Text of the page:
How Ken's Factory Does a Bagger | Hot Bike

How Ken's Factory Does a Bagger

What if Harley-Davidson made a bagger like this?

Leave it to Ken Nagai of Ken’s Factory in Japan to create a custom bagger this cool. Even though Nagai brought a tall front wheel into the project, you’d have an easier time finding integrity in a politician than locating any of these baggers roosting outside some watering hole at a rally. It’s not so much a touring motorcycle as stripped-down sex machine with saddlebags and a sleek little fairing.

Dubbed “Hard Call,” this machine rocks a 106-inch Twin Cam powerplant swathed in a rubber-mount frame of Ken’s making. Between the Eaton blower and the aluminum bodywork Nagai brought to the project, it has the makings of a bagger built for speed right off the bat. Although he went large(ish) with a 23-inch front wheel set in his own girder front end, Ken wasn’t exactly feeling Big Wheel Mania when it came to this project. The wheel’s larger than a stock Harley rim but in the age of 32-inch wheels, it’s certainly not extreme. Come to think of it, I don’t remember a Ken’s Factory bike where Mr. Nagai did feel the Hula-Hoop vibe.

What I do know is that Ken’s Factory has figured out the balance point between too much and too little on the something different scale of custom. From Dynas and Softails to choppers and this here bagger, Hot Bike has featured a fair selection of Ken Nagai’s work both in print and online. That’s one trend I’m okay with seeing.

Ken Harley-Davidson Bagger

No cupholders, no speaker lids. Just a sweet bike with a bit of fairing and a set of hard bags. That’s all you need. Everything else is simply luxury. Or in this case, it would have been extra weight running counter to the purpose: to go fast.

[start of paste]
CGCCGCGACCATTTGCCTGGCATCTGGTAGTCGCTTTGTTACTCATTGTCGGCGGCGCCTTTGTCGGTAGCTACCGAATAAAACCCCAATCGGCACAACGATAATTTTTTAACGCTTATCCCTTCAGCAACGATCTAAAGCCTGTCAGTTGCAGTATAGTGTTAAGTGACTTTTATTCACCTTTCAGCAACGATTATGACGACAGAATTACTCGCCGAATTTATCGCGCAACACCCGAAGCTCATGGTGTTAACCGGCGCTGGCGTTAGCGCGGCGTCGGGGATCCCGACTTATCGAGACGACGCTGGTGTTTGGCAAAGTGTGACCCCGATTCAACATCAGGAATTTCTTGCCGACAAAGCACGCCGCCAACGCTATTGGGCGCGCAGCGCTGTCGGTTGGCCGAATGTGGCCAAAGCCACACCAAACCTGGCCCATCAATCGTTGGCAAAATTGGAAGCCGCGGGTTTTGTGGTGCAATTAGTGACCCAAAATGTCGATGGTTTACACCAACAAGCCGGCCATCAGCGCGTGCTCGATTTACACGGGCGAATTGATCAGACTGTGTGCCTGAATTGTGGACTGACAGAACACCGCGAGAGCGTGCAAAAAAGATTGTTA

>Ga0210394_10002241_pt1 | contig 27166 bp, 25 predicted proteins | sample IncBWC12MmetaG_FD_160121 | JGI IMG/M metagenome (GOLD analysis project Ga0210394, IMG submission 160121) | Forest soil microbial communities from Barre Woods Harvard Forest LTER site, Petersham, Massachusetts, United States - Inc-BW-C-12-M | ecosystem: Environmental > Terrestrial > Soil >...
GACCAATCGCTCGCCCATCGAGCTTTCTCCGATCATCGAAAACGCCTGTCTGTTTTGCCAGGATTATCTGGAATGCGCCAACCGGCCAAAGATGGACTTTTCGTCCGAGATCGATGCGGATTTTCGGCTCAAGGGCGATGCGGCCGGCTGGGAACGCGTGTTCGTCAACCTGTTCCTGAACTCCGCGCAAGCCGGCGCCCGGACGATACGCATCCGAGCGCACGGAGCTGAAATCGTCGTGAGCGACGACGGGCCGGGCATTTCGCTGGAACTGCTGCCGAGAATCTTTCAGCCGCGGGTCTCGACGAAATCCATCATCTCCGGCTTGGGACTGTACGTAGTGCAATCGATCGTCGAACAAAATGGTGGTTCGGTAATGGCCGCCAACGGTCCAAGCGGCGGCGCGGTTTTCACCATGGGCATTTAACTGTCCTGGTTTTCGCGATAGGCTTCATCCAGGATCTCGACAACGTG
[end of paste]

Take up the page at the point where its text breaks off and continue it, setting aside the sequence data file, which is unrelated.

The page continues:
Michael Lichter Photography

aluminum gas tank

Ken’s Factory’s aluminum tank is animal, to be sure.

Michael Lichter Photography

V-Rod headlamp

Nagai’s shop wrapped a V-Rod headlamp in just enough aluminum to redirect wind from the pilot, then capped it with a strip of windshield up top.

Michael Lichter Photography

harley-davidson bagger open primary

Open primaries aren’t a standard design cue for baggers. That’s probably what drew Ken Nagai to using one here.

Michael Lichter Photography

harley-davidson bagger dash

You’d think that with a profile this narrow and almost no inner fairing of which to speak, there’d be no gauges but the shop made it work, in style.

Michael Lichter Photography

Ken Nagai and Harley-Davidson Bagger

The artist and his work.

Michael Lichter Photography

harley-davidson bagger motor

On the pipe side, that blower doesn’t really obscure your view of the motor, letting your eye take in details like the faceted muffler.

Michael Lichter Photography

harley-davidson bagger bags

Up close and personal with the bags. When was the last time you saw saddlebag hardware like this?

Michael Lichter Photography

harley-davidson bagger

Round LED lights on the bags and back fender get you noticed when you need to hit the stopping power.

Michael Lichter Photography

Ken Nagai reflection

Pausing for reflection…

Michael Lichter Photography

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